What lifestyle can cause type 2 diabetes?

Being overweight or obese is one of the main risks, the distribution of fat. Storing fat primarily in the abdomen rather than in the hips and thighs indicates an increased risk. Normally, the body uses a hormone called insulin to help glucose from the bloodstream enter cells so that it can be used as energy. However, you can develop a condition called insulin resistance when your muscle, fat, and liver cells don't respond well to the action of insulin.

This makes it harder for glucose, or sugar, to enter cells. A certain type of fat, called visceral fat, may increase the risk of type 2 diabetes. You can't see it, but it's the fat that surrounds the internal organs, such as the liver and intestines, deep in the midsection. Although visceral fat accounts for only about 10 percent of total body fat, it has the highest associated risk of metabolic problems, such as insulin resistance.

Individuals can assess their risk of developing type 2 diabetes by completing the Australian Type 2 Diabetes Risk Test (AUSDRISK). If you have type 2 diabetes, your body doesn't use insulin well and can't maintain normal blood sugar levels. A medication you're taking to treat another medical condition may predispose you to developing type 2 diabetes. Aboriginal and Torres Strait Islander people have a higher risk of developing type 2 diabetes and also gestational diabetes.

Other medicines can also increase your blood sugar levels, so it may be worth talking to a medical professional if you start taking a new medication, especially if you have other risk factors for type 2 diabetes. In type 2 diabetes, genetics and lifestyle contribute to the body becoming insulin resistant. In fact, the link between type 2 diabetes and family history is stronger than the link between type 1 diabetes and family history, according to the American Diabetes Association. If you have type 2 diabetes, you should check your blood sugar level at home regularly and stay in close communication with your healthcare provider.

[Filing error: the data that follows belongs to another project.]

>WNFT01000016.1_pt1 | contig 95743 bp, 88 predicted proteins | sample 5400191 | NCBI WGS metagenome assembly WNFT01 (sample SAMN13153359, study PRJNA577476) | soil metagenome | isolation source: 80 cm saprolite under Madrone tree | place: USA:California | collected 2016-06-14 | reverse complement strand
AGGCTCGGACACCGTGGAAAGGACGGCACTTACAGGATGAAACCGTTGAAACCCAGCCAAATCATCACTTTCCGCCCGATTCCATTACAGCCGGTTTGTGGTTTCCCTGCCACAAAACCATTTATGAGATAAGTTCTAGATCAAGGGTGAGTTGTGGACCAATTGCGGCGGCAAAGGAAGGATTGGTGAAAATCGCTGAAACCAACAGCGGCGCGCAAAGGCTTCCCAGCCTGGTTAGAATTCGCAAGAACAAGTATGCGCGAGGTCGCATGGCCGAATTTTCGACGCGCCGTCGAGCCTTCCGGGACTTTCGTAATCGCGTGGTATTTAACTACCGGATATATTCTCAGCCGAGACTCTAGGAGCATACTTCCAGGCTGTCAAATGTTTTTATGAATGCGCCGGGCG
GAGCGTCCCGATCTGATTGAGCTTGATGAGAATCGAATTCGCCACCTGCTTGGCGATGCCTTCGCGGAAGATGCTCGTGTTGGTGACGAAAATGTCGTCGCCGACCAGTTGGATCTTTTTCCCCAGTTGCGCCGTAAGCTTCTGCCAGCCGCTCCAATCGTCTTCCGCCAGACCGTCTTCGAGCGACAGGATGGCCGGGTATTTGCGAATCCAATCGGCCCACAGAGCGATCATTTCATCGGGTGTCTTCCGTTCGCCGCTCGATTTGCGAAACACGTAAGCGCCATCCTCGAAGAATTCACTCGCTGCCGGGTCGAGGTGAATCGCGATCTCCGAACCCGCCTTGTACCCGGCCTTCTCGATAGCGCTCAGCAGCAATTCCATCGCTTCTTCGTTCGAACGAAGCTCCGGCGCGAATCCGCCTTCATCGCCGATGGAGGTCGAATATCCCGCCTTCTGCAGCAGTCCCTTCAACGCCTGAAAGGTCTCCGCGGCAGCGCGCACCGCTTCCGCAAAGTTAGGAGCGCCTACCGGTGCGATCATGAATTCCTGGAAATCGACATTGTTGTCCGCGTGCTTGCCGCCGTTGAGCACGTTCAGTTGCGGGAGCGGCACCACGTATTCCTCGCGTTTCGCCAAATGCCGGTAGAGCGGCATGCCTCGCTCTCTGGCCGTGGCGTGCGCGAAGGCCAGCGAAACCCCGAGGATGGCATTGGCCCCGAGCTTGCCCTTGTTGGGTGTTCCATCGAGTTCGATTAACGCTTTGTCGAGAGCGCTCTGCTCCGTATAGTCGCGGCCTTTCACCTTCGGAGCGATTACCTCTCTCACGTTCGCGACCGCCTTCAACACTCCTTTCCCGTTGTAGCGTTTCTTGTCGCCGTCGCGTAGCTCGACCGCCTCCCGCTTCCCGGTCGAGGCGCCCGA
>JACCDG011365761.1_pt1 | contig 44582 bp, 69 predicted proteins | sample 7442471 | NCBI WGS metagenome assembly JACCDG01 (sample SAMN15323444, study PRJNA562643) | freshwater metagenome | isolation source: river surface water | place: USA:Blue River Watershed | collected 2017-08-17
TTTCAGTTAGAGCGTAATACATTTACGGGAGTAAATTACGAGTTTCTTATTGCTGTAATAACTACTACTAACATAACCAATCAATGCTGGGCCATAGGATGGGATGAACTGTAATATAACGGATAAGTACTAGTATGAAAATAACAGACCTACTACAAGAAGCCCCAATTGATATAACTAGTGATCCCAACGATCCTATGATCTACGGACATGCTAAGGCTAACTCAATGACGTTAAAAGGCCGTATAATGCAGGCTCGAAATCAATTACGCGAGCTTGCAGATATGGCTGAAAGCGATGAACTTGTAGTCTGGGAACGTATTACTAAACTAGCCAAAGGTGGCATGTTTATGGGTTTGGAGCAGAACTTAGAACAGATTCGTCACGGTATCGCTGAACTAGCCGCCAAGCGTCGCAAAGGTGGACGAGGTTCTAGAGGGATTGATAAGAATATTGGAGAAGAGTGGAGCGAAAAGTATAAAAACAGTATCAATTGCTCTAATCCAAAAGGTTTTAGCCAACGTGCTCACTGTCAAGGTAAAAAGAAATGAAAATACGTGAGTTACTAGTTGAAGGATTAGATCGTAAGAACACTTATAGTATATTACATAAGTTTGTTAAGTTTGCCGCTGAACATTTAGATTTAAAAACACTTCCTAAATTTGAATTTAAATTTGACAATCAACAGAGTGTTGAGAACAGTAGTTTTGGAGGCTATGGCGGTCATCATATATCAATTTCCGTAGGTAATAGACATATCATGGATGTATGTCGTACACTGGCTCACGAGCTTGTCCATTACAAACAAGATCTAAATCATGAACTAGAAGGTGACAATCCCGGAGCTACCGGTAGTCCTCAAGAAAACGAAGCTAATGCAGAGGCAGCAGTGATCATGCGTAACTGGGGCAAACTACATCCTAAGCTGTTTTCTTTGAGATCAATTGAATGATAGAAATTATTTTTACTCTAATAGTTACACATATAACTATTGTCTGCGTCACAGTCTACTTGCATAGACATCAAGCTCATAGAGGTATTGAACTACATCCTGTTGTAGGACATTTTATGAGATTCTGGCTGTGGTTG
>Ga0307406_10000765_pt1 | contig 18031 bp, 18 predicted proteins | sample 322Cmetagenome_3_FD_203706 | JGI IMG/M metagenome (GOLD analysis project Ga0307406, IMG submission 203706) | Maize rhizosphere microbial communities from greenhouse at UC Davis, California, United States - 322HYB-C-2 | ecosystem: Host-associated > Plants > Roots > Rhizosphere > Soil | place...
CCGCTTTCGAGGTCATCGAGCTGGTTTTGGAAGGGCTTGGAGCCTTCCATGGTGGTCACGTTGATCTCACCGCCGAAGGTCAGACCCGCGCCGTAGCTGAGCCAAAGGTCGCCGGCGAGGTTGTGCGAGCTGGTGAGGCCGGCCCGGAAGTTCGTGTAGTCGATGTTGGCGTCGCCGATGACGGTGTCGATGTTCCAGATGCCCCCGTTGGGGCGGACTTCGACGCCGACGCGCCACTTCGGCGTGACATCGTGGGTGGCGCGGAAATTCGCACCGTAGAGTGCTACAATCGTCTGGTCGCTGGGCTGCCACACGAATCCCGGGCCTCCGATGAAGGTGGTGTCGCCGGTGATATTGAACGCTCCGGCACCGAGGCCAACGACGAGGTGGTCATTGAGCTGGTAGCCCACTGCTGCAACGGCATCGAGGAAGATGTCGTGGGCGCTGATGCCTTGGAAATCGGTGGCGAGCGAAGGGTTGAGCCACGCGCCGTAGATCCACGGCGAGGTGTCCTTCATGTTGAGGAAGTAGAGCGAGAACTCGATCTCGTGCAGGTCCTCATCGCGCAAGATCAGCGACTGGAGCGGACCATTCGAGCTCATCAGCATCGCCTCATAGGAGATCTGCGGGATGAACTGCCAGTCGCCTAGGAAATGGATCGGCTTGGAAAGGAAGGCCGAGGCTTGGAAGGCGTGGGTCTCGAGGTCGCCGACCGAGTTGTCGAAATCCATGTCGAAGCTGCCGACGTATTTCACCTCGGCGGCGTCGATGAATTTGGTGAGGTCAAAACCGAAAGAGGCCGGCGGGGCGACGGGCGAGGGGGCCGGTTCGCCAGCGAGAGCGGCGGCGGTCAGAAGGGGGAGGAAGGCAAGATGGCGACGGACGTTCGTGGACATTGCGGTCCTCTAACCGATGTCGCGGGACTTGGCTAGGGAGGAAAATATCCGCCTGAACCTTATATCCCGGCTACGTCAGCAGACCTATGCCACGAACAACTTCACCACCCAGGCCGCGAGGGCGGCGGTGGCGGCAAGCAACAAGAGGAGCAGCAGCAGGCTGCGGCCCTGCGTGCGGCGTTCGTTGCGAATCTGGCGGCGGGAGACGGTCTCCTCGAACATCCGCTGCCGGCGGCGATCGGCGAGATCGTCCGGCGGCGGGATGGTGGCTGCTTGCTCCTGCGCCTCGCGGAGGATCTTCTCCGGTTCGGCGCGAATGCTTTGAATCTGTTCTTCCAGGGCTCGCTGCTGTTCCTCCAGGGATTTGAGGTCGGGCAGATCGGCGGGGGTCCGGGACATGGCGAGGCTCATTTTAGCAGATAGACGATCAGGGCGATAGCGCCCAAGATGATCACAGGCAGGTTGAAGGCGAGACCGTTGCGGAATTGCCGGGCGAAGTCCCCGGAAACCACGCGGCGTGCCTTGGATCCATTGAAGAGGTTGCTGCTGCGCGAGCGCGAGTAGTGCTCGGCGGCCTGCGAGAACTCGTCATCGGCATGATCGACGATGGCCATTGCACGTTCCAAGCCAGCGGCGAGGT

Early evidence shows that some people with type 2 diabetes who are overweight and have been recently diagnosed can reverse type 2 diabetes if they are able to achieve significant weight loss. Researchers know that you can inherit a risk of type 2 diabetes, but it is difficult to determine which genes carry the risk. People with type 2 diabetes who are obese can better control their blood sugar level by losing only 5 to 10% of their body weight. Type 2 diabetes is generally considered a lifestyle disease, meaning that the likelihood of developing the condition increases based on several lifestyle factors, but family history and genetics also play an important role.

Eating a nutrient-rich diet and getting regular physical activity will improve your health on many fronts, including decreasing the likelihood that you will develop type 2 diabetes. Through the program, you can reduce your risk of developing type 2 diabetes by up to 58% (71% if you are 60 or older). For example, you may have a genetic mutation that makes you susceptible to type 2, but if you take good care of your body, you may not develop diabetes. In type 2, the pancreas doesn't make enough insulin, and the insulin it produces doesn't always work as it should.

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